|Look at Goosey's bling.|
These are those catchy little ditties that stick in your head, and are fun to sing. You don't really want to think about what you are singing in most of these, as they have their roots in some dark places. Ring around the Rosy is about the plague, London Bridge is about urban decay, Goosey Goosey Gander is possibly about prostitutes, and if you don't think child services should have called on Miss Suzie a long time ago, you can't babysit my kids (I mean seriously, I know single parenting can be hard, but can you get to the baby before he tries to fit the bathtub in his throat? The soap, I get.).
Sister Benedicta taught me the likes of Don Gato the cat, and Old Paint who was leaving Cheyenne, and there was a song we sang about ships that I liked, but can no longer remember. I remember that I liked it because it had a part in it, that I would lower my voice and sing like my Dad, and it made me feel so grown up to do it. Feel free to comment on it, if you remember it, because now it's driving me nuts that I can't remember it. Church had some songs like that too. Be forewarned, I still sing Amazing Grace that way, if you sit near me. I liked to end mass with "Go tell it on the Mountain" or "Go Forth" (Matthew, Mark, Luke and John, heard good news so they passed it on...) I still kind of get excited when I see the numbers for those songs on the end of the songboard. I'm easily excited though, just ask my wife. I could fill a few paragraphs with the songs or openings to TV shows from back then, that I remember, but I bet most of you could too. They were designed for us to remember, and hey, they worked! Who doesn't remember the tune to Bonanza? You are doing it now aren't you? I can do the entire theme to Gilligan's Island
My next musical influence took me far outside of the mainstream. I blame my parents. You see, they sent me to bed way too early on Sunday nights, so how could I not curl up with a transistor radio and listen? It was there that I discovered Dr. Demento and his 2 hour radio show dedicated to offbeat and zany songs from a huge library of music. I, in fact, first heard the song that I use as the blog's theme song, "I Love Onions" on his show. If you want to hear it, go to my complete profile, and play the audio clip that is attached there. My
I happened to grow up in one of the most influential rock decades of all time, the 70's, and although I wasn't exclusive to this type of music, I couldn't help but be a fan. How can you debate the likes of Lynyrd Skynyrd, The Eagles, Aerosmith, Billy Joel, Don McLean, Led Zeppelin,and of course Queen.
|NYC show circa 2004|
Back to the story, the 70's quickly gave way to the 80's and now that I was in High School, I started listening to the more popular groups like Foreigner, REO Speedwagon, Journey, Rush, Def Leppard and of course Michael Jackson. He owned that decade and his 14 minute Thriller video is forever ingrained in my mind. We seemed to listen to a lot of local bands too, I remember using fake ID's to get into a Duke Jupiter concert at the Pier 9. The rumor, that summer, was that they were going to shoot their "This is Japan" in the Japanese garden at Sonnenberg Gardens, but I don't think they ever did. I remember a great performance of the Good Rats at the Penny Arcade (Cuz, your face could stop a clock, I'll call you Coo Coo Coo...) I worked at Papa Frank's back then, and would spend a fair amount of my money on the jukebox each night. I was shopping yesterday and I heard Eddie Rabbitt's "I love a rainy night" and it brought me instantly back to that machine. Olivia Newton John's "Please Mr. Please." will do the same thing. I saw her in concert about 10 years ago, and she looked fantastic (insert Australian expression for "I wouldn't kick her out of bed for eating crackers" here). A high school teacher of mine, Frank Meyer introduced me to some unique artists at that time too, like John Prine. I still get out to hear Frank and his partner play often. As a matter of fact, I plan on spending St. Paddy's day with them this year at Buffalo Bill's in Shortsville. It promises to be a good time.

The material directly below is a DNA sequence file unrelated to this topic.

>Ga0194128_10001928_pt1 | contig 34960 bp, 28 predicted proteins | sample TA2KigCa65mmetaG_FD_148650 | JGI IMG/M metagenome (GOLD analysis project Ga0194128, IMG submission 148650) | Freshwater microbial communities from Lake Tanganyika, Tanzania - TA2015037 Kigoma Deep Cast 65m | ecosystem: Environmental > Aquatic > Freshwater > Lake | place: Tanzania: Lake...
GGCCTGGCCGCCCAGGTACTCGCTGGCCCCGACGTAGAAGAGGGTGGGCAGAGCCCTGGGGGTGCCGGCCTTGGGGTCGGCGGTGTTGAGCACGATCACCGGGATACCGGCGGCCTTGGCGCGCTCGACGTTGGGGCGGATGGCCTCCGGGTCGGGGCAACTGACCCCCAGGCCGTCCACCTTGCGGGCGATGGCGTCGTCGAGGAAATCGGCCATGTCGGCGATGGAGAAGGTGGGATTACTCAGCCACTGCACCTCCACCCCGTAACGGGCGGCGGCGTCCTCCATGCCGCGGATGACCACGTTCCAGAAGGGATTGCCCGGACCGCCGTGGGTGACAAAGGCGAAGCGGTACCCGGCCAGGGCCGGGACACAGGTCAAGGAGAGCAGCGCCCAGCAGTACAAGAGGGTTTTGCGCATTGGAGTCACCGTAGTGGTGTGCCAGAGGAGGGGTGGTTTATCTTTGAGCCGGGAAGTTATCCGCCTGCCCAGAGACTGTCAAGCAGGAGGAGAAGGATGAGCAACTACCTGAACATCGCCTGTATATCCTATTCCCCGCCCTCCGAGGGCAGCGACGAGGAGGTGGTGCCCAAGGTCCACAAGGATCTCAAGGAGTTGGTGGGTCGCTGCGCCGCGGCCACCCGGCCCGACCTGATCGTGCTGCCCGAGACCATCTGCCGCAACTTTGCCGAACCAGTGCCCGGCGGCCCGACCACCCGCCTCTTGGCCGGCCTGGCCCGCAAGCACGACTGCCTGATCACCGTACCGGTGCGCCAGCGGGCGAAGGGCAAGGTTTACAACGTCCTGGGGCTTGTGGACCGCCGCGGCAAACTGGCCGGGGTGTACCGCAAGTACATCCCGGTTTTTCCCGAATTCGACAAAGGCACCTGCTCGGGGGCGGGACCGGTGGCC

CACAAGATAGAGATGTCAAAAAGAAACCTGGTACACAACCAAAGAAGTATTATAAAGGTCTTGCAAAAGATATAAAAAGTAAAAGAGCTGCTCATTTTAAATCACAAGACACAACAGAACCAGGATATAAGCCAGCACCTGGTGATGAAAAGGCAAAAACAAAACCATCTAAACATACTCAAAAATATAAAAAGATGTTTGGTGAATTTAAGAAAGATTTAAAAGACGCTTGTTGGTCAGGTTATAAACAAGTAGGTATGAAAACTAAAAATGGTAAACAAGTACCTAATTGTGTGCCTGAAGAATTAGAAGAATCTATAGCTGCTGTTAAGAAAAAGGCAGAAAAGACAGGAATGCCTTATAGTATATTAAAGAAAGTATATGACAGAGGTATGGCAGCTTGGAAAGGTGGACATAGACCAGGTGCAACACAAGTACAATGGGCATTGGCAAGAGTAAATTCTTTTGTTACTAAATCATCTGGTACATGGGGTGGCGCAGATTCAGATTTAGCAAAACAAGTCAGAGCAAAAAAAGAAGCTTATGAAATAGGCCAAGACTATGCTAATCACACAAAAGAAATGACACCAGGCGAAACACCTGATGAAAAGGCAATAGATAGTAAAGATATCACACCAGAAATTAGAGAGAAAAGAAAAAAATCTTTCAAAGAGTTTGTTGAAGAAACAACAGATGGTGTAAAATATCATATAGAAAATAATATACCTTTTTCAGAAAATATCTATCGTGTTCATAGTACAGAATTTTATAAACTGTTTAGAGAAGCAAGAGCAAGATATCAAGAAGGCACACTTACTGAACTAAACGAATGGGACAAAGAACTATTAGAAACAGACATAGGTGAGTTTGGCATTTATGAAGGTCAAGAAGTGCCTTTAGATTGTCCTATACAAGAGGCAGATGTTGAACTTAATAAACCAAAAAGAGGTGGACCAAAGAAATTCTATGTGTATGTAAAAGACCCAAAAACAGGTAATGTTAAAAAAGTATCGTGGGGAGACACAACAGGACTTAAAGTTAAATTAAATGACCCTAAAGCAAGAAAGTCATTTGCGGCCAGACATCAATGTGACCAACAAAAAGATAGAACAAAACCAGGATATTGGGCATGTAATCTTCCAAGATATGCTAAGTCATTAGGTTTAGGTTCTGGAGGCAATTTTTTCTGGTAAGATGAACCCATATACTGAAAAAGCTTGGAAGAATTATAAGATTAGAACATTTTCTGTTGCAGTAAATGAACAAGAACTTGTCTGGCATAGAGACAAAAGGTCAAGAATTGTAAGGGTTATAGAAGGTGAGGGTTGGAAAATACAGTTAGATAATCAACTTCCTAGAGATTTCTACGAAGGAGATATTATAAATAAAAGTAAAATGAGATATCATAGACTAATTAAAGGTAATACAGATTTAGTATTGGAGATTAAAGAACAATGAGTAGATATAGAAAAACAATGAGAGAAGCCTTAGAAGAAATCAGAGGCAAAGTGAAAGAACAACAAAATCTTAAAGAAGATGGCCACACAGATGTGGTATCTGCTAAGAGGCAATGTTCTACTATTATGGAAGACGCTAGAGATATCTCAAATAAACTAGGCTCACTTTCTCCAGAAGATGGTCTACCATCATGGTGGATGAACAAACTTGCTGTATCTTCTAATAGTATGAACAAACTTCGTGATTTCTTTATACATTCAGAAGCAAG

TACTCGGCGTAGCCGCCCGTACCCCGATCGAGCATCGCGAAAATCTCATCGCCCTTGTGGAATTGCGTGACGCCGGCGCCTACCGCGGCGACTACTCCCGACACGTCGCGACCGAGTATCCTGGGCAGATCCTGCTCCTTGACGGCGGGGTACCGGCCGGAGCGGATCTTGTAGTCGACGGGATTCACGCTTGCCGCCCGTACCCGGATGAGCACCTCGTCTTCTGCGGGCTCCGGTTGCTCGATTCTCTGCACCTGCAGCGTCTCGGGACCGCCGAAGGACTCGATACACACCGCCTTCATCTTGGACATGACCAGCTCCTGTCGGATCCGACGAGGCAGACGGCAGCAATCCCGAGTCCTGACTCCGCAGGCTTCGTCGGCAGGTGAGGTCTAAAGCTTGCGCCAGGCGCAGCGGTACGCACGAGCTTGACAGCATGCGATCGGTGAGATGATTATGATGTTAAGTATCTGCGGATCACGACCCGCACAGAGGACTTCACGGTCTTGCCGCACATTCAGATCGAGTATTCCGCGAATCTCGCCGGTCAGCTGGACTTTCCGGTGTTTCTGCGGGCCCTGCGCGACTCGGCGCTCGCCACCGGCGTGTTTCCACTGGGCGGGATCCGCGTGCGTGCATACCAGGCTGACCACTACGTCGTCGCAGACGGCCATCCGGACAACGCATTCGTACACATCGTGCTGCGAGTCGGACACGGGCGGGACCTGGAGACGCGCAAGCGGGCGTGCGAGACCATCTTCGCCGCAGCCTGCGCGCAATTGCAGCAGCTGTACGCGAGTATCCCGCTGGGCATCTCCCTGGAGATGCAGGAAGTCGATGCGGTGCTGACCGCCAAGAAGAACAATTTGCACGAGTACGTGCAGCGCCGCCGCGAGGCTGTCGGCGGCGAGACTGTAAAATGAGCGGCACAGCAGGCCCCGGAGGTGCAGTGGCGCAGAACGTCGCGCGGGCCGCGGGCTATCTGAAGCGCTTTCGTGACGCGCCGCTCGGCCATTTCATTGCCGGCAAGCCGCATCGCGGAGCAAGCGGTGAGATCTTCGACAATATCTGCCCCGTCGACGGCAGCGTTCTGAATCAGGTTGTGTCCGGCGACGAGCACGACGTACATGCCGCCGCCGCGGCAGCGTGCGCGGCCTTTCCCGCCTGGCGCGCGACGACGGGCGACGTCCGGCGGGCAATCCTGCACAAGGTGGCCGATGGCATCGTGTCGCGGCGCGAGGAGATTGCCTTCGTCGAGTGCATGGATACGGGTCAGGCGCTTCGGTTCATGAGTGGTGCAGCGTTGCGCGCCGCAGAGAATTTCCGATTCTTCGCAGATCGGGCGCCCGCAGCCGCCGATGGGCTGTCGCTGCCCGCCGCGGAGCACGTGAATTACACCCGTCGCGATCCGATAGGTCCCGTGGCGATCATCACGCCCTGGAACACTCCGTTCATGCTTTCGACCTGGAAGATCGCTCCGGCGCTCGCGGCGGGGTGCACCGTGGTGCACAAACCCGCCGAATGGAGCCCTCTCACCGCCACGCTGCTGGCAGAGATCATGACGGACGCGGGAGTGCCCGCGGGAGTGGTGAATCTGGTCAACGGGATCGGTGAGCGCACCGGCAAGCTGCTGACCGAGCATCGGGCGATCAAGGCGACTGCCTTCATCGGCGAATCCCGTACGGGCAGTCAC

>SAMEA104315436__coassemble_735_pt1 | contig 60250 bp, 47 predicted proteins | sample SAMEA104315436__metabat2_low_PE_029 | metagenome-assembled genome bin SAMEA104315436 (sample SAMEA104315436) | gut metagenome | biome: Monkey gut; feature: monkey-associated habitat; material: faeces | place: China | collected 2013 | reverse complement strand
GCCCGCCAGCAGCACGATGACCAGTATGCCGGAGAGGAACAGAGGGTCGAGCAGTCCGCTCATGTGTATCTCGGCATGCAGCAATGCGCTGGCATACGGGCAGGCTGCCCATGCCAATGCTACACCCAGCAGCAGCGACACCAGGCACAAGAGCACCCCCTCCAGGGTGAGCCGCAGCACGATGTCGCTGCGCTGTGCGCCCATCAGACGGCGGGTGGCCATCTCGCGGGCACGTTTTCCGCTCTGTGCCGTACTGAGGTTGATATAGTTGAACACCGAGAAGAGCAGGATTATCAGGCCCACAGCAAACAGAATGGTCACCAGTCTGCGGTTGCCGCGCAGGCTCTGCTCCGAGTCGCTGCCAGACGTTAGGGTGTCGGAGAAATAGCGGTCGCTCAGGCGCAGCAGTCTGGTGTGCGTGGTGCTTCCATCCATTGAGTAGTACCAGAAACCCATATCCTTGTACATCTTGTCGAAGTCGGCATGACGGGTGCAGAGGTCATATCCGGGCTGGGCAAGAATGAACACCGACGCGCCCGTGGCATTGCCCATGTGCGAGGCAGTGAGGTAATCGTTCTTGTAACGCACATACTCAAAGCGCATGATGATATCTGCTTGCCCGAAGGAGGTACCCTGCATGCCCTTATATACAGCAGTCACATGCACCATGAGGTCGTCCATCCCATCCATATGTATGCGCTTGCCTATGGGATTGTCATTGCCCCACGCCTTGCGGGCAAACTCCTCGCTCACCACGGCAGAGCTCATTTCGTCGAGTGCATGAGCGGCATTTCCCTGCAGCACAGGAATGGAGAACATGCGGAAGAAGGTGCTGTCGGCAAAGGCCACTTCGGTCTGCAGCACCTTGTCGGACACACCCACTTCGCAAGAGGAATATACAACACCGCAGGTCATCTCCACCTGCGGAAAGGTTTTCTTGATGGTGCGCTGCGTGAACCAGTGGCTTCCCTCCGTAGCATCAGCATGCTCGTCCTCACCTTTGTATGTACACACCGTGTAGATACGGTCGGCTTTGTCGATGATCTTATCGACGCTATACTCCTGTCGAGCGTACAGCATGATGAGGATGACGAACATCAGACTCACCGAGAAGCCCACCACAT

I started dating my wife about this time, and we started investing in albums together. We both had extensive collections of 45's of our own, but now would pool our money and buy the album. Our first shared purchase was Simon and Garfunkel's concert in Central Park. I'm a fan still. Mentally flipping through them
I have my family to keep me up on newer artists, as my wife is a Top 40's listener, and my kids have very eclectic music tastes. Unlike my wife and I, they all have taken music lessons and each of them has a good singing voice, believe it or not. I know I didn't at first, I had to be convinced. It must be one of those two negatives makes a positive things. Two out of three have sung on stage so far, and in a month I'll be able to say 3/3. My daughter added the first country songs to my Ipod, but they brought back memories of the Country music my Dad used to listen to, Patsy Cline, Buck Owens, Johnny Cash (brings back memories of singing Mean Eyed Cat with my sisters) and Hank Williams. Think that's eclectic? I still use the Lawrence Welk theme song to help me sleep if I struggle (sleep patterns are learned early and my bedtime was right after Lawrence Welk). Speaking of eclectic, if you ever have a chance to go to a party that my brother Ace and I cater, you can hear some of our picks, as we always play music when we work. So I hope you have enjoyed the trek through my eclectic musical influences. I'll close this blog, with Mama Cass singing California Dreaming, because as we all know, it's not really over until the fat lady sings.